After performing well last season, Pettersen had every reason to believe he would be back in Omaha this season. Instead he was traded for the first time in his young hockey career, and he admits it stung at first.
But now he says he’s very happy to be in Muskegon, playing for a team that’s clearly on the rise.
“It was not my choice to leave,” said Pettersen, who will play college hockey at the University of Denver next winter. “They just wanted me out of there. They were trying to rebuild and they didn’t want me to be a part of it. It did (hurt a little) at the time, because you build those relationships. But I knew right away that it’s a part of hockey.
“As soon as I heard that Muskegon was one of the options (in the summer trade talks), I was really excited about that. I had heard about the culture here, I knew about the team they had here last year, and I knew about Coach (John) LaFontaine’s reputation. That was a big part of it for me.”
Pettersen’s performance should be an inspiration to undersized athletes everywhere. He’s only 5-10 and 170 pounds, which might be viewed as a disadvantage in a sport filled with much bigger players.
But he says he’s learned over the years to use his small size to his advantage.
“I don’t really think of it as a weakness,” Pettersen said. “I just try to position myself well, and I try to use my speed and agility to get by people. ”
New year, new challenges
The new year will be full of challenges for the Lumberjacks.
On Friday they will attempt to set a new franchise record for consecutive wins when they visit the Dubuque Fighting Saints. The old record, which they tied on Sunday, dates back to the 2013-14 season.
The Jacks will also play in Dubuque on Saturday night, then return for home games on Jan. 12 and 13 against the Green Bay Gamblers.
If they stay hot, the Lumberjacks have a chance to move up the USHL Eastern Conference standings quickly.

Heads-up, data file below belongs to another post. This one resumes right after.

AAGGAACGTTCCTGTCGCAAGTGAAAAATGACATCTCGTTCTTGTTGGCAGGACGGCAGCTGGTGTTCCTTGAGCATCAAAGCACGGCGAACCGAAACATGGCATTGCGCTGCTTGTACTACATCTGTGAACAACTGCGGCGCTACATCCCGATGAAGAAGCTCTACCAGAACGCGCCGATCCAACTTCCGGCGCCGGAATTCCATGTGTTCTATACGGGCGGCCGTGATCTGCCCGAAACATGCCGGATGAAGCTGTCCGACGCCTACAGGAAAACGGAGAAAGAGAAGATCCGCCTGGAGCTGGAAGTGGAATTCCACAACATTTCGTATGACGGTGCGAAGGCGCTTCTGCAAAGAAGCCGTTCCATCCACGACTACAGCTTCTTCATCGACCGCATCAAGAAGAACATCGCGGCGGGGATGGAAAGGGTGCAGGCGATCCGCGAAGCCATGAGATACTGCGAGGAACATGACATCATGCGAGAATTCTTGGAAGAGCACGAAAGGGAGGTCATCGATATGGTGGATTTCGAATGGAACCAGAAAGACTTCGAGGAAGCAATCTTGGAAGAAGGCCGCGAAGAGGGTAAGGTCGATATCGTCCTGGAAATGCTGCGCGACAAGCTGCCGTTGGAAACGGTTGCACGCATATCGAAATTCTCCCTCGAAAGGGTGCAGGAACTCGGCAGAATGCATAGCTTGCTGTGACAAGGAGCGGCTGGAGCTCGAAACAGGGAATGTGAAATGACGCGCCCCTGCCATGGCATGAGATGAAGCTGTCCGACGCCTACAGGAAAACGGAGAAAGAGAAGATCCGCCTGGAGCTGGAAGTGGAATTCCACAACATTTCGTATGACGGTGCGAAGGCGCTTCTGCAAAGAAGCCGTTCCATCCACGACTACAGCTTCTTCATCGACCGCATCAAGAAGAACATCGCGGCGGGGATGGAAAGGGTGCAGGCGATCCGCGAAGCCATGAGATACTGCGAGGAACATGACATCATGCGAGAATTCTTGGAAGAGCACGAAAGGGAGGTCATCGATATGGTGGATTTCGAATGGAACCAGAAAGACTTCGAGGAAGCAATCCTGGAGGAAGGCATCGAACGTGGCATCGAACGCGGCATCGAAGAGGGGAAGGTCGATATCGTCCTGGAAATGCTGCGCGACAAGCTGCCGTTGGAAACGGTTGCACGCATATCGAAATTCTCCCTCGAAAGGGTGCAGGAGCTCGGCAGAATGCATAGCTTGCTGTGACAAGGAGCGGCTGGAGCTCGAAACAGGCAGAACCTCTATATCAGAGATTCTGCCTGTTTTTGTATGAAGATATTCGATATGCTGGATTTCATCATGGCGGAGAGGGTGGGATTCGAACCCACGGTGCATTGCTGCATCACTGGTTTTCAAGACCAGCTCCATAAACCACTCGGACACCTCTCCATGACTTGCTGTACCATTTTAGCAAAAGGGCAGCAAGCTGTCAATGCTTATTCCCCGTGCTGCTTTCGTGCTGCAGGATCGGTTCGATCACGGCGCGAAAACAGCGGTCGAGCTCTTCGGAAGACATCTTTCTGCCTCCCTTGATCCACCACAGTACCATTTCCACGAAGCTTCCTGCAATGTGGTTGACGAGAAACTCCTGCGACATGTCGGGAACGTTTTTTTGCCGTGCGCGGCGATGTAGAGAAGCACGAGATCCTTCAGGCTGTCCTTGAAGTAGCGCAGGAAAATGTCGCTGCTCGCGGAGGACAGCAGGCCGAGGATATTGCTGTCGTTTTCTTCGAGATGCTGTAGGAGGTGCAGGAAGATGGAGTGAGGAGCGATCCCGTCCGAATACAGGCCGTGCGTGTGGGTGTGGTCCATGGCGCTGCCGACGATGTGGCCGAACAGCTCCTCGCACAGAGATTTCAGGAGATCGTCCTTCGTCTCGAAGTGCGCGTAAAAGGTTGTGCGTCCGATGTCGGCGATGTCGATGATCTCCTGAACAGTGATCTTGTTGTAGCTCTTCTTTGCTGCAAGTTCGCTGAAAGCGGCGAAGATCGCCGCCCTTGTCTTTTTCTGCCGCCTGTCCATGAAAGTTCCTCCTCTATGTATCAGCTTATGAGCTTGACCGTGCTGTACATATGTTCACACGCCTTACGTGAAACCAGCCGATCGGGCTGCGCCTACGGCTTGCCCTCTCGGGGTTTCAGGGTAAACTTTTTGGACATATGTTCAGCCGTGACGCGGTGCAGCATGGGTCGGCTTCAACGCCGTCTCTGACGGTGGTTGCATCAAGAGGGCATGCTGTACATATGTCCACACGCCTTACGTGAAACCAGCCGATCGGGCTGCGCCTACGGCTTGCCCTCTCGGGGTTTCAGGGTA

‘They are currently 12-11-2 and are tied with Cedar Rapids for fourth place in the conference with 26 points.
The two teams immediately ahead of Muskegon in the standings, Dubuque and Youngstown, have 28 points.. The second-place team, Chicago, has 29.
So the Jacks are only three points – a win and a tie – out of second place at the moment.
Green Bay leads the division with 33 points.
New player’s dad won a Cup with the Red Wings
The Lumberjacks have a new Red Wings connection.
They recently acquired forward Cam Knuble from the Des Moines Buccaneers for a player to be named later. The 17-year-old was an East Grand Rapids High School student until starting his USHL career this season.
He had one goal and one assist in 19 games for Des Moines.
Knuble is the son of Mike Knuble, a former member of the Detroit Red Wings who played on the 1998 Stanley Cup championship squad. Mike Knuble had a 16-year NHL career which also included stints with Boston, the New York Rangers, Washington and Philadelphia.
He retired in 2013, and has been an assistant coach with the Grand Rapids Griffins for the past four seasons.
The Lumberjacks started this season with goalie Matt Vernon on the roster. He is the son of former Red Wings goalie Mike Vernon.
Matt Vernon was released in October to gain more experience in a lower league.